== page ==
Lawsuit Abuse Fortnightly #4-1

Published January 15, 2005

Flying Shrimp

BAM! went the shrimp. A chef at the famed Benihana restaurant chain is blamed for launching a piece of grilled shrimp toward a New York man, who either ducked or opened his mouth to catch it. His death later is the subject of a suit against Benihana, filed by the deceased man’s estate, seeking $10 million in damages.

The suit alleges the man’s response to the flying shrimp–whatever that response was–caused him to injure his neck. The man had surgery to correct the injury, but complications necessitated a second surgery. He developed a high fever, memory problems, and breathing difficulty. Other possible causes of death found were a blood-borne infection, respiratory failure, and kidney failure.

At trial, the case will hinge on a legal concept called “proximate cause.” The dead man’s estate will argue the shrimp-flinging incident set in motion a chain of events that ended with the man’s death–in other words, but for the shrimp fling, the man would be alive today. The defense will argue surgical complications and infection intervened as causes, thus cutting the chain of liability for Benihana. The trial court judge ruled the issues would best be resolved at trial and denied the restaurant’s motion for judgment on the pleadings. From the New York Law Journal

You’re It–Not

Concerns about lawsuits, bullying, and hurt feelings have caused three California schools to ban from school playgrounds recess games involving chasing and bodily contact. Gone are games such as tag, dodgeball, and cops and robbers. “To some degree, the school has needed to take a larger role in teaching children how to play with each other … taking turns, how to deal with conflict,” one school administrator told the Sacramento Bee. But Tom Reed, professor of early childhood education at the University of South Carolina Upstate, believes children miss out on learning important life lessons when games such as dodgeball are banned. “Life is not always fair,” he said. “You don’t get what you want. Things like this are learned on the playground.” From the Sacramento Bee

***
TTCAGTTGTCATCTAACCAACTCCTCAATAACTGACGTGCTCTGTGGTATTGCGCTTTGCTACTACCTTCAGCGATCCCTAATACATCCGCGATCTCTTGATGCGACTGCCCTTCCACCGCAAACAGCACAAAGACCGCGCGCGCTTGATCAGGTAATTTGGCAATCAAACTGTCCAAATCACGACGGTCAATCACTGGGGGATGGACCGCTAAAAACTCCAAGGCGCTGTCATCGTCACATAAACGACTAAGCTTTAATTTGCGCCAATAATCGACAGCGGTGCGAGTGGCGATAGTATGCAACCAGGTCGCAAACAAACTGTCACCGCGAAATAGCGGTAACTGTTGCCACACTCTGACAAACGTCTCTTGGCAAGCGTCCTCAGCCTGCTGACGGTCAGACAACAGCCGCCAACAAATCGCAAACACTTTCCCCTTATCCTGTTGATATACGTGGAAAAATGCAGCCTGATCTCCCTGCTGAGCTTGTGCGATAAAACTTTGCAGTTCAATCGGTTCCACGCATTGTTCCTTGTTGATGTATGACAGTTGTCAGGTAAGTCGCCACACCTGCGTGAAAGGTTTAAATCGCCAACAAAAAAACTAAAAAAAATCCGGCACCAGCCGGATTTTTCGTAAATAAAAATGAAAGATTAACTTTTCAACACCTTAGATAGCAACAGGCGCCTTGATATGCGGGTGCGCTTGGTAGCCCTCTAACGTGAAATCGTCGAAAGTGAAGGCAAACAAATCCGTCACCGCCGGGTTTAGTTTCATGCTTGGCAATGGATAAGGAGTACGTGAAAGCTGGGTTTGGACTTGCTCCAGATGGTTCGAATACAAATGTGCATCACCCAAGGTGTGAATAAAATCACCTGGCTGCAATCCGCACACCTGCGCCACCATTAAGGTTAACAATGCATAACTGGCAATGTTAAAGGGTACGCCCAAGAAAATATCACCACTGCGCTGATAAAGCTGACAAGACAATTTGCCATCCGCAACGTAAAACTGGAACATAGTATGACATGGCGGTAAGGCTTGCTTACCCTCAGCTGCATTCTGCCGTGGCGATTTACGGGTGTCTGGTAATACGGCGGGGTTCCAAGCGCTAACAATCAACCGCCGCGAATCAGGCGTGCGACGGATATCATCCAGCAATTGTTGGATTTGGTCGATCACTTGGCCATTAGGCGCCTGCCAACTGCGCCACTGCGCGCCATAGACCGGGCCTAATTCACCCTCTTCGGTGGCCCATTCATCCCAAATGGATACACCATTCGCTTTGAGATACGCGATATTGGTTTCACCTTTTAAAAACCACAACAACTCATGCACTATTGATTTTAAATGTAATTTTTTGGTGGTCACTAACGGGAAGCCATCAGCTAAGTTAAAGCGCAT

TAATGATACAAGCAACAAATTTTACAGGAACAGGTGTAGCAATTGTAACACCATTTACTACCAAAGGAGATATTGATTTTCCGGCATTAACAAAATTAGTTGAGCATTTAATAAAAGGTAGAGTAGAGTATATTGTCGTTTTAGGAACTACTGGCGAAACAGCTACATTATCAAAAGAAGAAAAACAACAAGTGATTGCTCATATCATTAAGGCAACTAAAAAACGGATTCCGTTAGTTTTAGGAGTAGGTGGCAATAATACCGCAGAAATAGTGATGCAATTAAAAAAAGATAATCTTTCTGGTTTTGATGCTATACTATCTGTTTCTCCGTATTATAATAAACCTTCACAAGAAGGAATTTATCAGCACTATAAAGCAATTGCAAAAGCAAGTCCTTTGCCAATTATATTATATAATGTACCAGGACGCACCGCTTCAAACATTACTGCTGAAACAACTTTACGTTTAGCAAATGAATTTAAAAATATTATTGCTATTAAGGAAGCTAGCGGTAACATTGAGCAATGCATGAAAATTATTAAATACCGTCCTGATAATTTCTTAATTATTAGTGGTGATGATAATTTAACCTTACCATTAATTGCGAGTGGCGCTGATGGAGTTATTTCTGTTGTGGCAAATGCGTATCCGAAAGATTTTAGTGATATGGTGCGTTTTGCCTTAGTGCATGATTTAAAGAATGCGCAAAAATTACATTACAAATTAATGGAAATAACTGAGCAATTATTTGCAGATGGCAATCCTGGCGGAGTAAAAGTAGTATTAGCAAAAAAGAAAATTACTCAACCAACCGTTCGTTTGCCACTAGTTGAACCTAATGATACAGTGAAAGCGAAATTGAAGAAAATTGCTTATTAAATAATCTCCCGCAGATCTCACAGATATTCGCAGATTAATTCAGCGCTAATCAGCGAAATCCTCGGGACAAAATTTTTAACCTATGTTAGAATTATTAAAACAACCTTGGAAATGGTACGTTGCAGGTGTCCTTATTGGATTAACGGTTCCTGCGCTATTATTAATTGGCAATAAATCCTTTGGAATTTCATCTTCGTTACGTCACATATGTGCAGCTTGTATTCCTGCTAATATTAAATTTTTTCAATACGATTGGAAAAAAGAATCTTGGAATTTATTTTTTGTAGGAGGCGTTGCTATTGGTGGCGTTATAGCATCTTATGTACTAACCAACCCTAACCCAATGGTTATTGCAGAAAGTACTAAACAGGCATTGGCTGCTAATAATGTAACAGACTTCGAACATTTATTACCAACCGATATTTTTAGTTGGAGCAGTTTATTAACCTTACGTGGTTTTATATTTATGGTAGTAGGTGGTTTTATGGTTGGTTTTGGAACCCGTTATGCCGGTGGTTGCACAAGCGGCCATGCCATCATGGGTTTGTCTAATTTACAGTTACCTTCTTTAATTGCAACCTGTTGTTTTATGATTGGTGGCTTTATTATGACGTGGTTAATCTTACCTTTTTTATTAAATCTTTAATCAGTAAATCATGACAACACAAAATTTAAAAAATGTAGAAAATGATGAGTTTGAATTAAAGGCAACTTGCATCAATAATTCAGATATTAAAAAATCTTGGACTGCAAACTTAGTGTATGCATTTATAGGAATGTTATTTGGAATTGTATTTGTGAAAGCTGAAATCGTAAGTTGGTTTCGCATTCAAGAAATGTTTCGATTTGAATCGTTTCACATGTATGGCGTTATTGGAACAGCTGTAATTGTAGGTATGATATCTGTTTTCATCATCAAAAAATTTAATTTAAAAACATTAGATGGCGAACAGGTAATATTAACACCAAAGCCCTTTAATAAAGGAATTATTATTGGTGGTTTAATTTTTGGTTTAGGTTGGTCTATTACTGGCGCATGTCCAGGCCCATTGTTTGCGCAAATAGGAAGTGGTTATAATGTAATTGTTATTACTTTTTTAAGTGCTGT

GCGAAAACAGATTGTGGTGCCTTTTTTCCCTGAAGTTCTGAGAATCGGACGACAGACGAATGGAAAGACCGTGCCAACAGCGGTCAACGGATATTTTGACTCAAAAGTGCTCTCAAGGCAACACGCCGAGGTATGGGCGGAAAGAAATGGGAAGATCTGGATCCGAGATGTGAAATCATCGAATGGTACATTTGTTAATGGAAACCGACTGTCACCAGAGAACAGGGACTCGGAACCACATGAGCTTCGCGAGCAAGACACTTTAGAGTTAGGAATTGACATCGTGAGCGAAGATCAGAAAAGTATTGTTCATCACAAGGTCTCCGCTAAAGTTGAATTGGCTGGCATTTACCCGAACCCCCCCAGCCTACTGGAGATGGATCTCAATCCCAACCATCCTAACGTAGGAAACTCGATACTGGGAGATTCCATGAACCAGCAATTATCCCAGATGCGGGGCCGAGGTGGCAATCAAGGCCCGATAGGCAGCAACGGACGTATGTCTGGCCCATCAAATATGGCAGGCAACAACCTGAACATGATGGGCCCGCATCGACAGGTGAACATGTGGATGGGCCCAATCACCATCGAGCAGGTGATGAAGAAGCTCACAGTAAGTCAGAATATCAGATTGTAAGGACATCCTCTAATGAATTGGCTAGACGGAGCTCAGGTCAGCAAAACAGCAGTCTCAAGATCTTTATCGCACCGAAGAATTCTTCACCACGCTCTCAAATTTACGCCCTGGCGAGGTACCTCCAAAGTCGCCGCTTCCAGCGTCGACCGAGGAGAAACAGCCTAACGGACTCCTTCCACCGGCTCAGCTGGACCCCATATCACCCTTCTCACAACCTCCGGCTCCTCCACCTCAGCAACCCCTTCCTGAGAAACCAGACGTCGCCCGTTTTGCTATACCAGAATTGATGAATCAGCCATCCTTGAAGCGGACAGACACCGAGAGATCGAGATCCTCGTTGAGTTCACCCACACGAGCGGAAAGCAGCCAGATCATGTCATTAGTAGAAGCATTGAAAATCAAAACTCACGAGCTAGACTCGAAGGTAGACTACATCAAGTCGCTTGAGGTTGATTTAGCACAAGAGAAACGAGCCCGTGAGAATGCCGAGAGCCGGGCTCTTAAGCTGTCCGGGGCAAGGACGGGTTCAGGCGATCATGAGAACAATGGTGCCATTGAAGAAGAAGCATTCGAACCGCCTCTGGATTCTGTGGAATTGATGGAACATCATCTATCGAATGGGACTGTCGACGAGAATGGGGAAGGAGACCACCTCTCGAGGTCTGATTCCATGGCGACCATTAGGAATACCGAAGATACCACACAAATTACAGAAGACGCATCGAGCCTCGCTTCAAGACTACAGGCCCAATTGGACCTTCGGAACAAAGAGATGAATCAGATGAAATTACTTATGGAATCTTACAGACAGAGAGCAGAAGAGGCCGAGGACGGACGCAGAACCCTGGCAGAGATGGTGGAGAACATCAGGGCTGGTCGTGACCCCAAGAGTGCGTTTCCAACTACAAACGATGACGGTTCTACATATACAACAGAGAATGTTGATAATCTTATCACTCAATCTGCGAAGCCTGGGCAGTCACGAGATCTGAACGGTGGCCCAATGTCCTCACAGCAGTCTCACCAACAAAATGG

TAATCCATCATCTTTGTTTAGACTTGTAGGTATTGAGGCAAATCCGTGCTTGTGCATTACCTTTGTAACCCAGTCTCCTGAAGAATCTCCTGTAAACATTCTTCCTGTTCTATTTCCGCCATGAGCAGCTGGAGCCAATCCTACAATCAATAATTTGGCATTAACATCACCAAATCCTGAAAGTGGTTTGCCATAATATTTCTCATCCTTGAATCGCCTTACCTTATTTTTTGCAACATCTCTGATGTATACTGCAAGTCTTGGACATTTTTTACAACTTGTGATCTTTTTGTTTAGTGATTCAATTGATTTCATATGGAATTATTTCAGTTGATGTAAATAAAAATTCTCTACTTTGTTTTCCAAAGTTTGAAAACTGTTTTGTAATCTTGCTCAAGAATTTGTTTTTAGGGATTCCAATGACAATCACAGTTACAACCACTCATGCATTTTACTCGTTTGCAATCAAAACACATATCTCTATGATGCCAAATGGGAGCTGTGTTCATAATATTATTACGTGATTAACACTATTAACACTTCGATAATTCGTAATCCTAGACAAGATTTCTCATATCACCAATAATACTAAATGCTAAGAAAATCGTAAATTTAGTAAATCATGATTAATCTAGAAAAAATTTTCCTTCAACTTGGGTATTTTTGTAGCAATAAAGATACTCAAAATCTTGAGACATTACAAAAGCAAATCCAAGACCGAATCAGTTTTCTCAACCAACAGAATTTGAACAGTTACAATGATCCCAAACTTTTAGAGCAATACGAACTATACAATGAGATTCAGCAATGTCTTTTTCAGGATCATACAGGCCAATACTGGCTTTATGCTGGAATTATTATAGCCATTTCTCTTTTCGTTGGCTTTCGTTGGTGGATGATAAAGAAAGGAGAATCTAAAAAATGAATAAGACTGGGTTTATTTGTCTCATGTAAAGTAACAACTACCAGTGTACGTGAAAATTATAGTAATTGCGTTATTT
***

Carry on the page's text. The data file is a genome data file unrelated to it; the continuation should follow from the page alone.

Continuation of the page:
A toilet brush labeled “Do not use for personal hygiene” took first place in the eighth annual World’s Wackiest Warning Label Contest sponsored by the Michigan Lawsuit Abuse Watch (M-LAW). Third place went to the label on a digital thermometer that can be used in either one of two bodily orifices, which warns: “Once used rectally, the thermometer should not be used orally.” Awarded second place was a label on a child’s scooter: “This product moves when used.”

“Warning labels are a sign of our lawsuit-plagued times,” said Robert B. Dorigo Jones, M-LAW president. “From the moment we raise our head in the morning off pillows that bear those famous ‘Do Not Remove’ warnings, to when we drop back in bed at night, we are overwhelmed with warnings. Plaintiff’s lawyers who file the lawsuits that prompt these warnings argue they are making us safer, but the warnings have become so long that few of us read them anymore–even the ones we should read.” From Michigan Lawsuit Abuse Watch

“How Can You Tell When a Lawyer Is Lying?”

“His lips are moving.” Two men who repeated this famous lawyer joke as they stood in line to enter the New York state district court on Long Island aren’t laughing: They were arrested for disturbing the peace. The two men are founders of Americans for Legal Reform (, which blames the legal profession as a whole for the “predatory practices” of some lawyers.